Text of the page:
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From Wikipedia there is a definition of Akaike's Information Criterion (AIC) as $ AIC = 2k -2 \log L $, where $k$ is the number of parameters and $\log L$ is the log-likelihood of the model.

However, our Econometrics notes at a well-respected university state that $ AIC = \log (\hat{\sigma}^2) + \frac{2 \cdot k}{T} $. Here $ \hat{\sigma}^2 $ is the estimated variance for the errors in an ARMA model and $ T $ is the number of observations in the time series dataset.

Is the latter definition equivalent to the first, but simply tuned for ARMA models? Or is there some kind of conflict between the two definitions?

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For the record: criterion singular, criteria plural. (Edited accordingly.) – Nick Cox Jan 20 at 10:46
up vote 14 down vote accepted

The formula you quote from your notes is not exactly AIC.

AIC is $-2\log\mathcal{L}+2k$.

Here I'll give an outline of an approximate derivation that makes clear enough what's going on.

If you have a model with independent normal errors with constant variance,

$$\mathcal{L}\propto \sigma^{-n} \: e^{-\frac{1}{2\sigma^2}\sum \varepsilon_i^2}$$

which can be estimated under maximum likelihood as

\begin{eqnarray} & \propto &(\hat{\sigma}^2)^{-n/2} e^{-\frac12 n\hat{\sigma}^2/\hat{\sigma}^2}\\ & \propto &(\hat{\sigma}^2)^{-n/2} e^{-\frac12 n}\\ & \propto &(\hat{\sigma}^2)^{-n/2} \end{eqnarray}

(assuming the estimate of $\sigma^2$ is the ML estimate)

So $-2\log\mathcal{L} +2k = n\log{\hat{\sigma}^2} + 2k$ (up to shifting by a constant)

Now in the ARMA model, if $T$ is really large compared to $p$ and $q$, then the likelihood can be approximated by a such a Gaussian framework (e.g. you can write the ARMA approximately as a longer AR and condition on enough terms to write that AR as a regression model), so with $T$ in place of $n$:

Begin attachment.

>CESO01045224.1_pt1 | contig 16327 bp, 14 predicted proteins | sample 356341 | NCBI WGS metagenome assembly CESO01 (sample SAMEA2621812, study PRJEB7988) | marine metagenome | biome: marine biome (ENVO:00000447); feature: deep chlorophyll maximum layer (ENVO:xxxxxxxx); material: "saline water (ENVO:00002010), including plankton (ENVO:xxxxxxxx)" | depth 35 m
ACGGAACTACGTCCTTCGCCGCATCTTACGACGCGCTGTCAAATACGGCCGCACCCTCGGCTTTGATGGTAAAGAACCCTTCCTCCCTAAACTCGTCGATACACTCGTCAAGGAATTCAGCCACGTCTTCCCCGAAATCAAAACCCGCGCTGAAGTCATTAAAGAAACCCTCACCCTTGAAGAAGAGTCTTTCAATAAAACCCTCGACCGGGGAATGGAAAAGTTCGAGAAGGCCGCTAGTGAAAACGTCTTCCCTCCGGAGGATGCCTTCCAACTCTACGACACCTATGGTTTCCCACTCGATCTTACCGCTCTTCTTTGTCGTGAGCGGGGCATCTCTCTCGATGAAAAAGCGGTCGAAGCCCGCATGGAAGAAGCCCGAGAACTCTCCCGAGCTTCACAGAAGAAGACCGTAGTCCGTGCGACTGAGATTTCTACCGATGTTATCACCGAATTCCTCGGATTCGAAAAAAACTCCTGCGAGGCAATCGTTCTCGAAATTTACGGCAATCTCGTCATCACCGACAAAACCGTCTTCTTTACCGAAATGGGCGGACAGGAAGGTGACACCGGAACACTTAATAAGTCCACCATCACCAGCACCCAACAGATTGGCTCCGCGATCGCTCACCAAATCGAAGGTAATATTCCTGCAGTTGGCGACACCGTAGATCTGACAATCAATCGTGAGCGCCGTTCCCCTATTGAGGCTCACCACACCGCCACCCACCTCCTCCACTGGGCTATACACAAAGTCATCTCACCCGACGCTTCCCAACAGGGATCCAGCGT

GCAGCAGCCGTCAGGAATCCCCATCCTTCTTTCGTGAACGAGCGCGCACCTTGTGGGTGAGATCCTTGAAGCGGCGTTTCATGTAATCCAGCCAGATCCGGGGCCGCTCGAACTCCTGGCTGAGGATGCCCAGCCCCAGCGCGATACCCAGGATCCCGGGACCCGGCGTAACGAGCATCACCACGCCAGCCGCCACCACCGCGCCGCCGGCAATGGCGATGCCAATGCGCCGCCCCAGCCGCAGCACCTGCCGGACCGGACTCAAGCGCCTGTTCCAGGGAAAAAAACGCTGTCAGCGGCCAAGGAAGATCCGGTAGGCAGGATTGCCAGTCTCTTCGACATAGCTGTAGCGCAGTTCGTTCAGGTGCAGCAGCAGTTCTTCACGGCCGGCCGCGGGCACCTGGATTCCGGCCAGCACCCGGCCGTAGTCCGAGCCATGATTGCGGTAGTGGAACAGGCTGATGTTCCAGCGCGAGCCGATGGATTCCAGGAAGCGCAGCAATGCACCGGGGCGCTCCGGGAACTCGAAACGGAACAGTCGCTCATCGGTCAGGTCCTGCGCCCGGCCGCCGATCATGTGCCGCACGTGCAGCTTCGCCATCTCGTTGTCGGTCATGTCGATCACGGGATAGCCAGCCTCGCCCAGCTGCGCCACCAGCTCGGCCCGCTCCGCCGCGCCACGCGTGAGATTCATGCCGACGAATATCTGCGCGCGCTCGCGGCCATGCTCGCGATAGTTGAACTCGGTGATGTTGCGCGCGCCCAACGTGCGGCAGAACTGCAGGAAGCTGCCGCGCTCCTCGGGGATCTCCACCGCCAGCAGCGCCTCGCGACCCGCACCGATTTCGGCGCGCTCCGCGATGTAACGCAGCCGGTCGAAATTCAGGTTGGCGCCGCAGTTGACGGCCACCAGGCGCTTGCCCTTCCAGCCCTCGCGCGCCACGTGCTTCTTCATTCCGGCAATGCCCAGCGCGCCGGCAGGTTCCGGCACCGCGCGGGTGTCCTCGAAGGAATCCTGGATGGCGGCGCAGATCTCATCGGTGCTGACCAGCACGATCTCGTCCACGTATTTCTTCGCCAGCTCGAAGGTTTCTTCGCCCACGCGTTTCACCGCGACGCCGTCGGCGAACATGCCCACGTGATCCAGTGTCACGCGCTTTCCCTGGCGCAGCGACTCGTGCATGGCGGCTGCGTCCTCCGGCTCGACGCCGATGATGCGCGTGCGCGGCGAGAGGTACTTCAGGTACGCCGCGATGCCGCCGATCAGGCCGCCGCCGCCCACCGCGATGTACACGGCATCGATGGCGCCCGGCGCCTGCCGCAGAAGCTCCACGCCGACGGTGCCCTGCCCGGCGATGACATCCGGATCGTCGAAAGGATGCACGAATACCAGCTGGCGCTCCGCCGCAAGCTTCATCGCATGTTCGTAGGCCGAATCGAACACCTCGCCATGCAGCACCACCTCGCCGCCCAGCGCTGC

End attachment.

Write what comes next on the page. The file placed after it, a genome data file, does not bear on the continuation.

$AIC \approx T\log{\hat{\sigma}^2} + 2k$


$AIC/T \approx \log{\hat{\sigma}^2} + 2k/T$

Now if you're simply comparing AICs, that division through by $T$ doesn't matter at all, since it doesn't change the ordering of AIC values.

However, if you're using AIC for some other purpose that relies on the actual value of differences in AIC (such as to do multimodel inference as described by Burnham and Anderson), then it matters.

Numerous econometrics texts seem to use this AIC/T form. Oddly, some books seem to reference Hurvich and Tsai 1989 or Findley 1985 for that form, but Hurvich & Tsai and Findley seem to be discussing the original form (though I only have an indirect indication of what Findley does right now, so perhaps there is something in Findley on it).

Such scaling might be done for a variety of reasons -- for example, time series, especially high frequency time series, can be very long and ordinary AICs might have a tendency to become unwieldy, especially if $\sigma^2$ is very small. (There are some other possible reasons, but since I really don't know the reason this was done I won't start going down a list of all possible reasons.)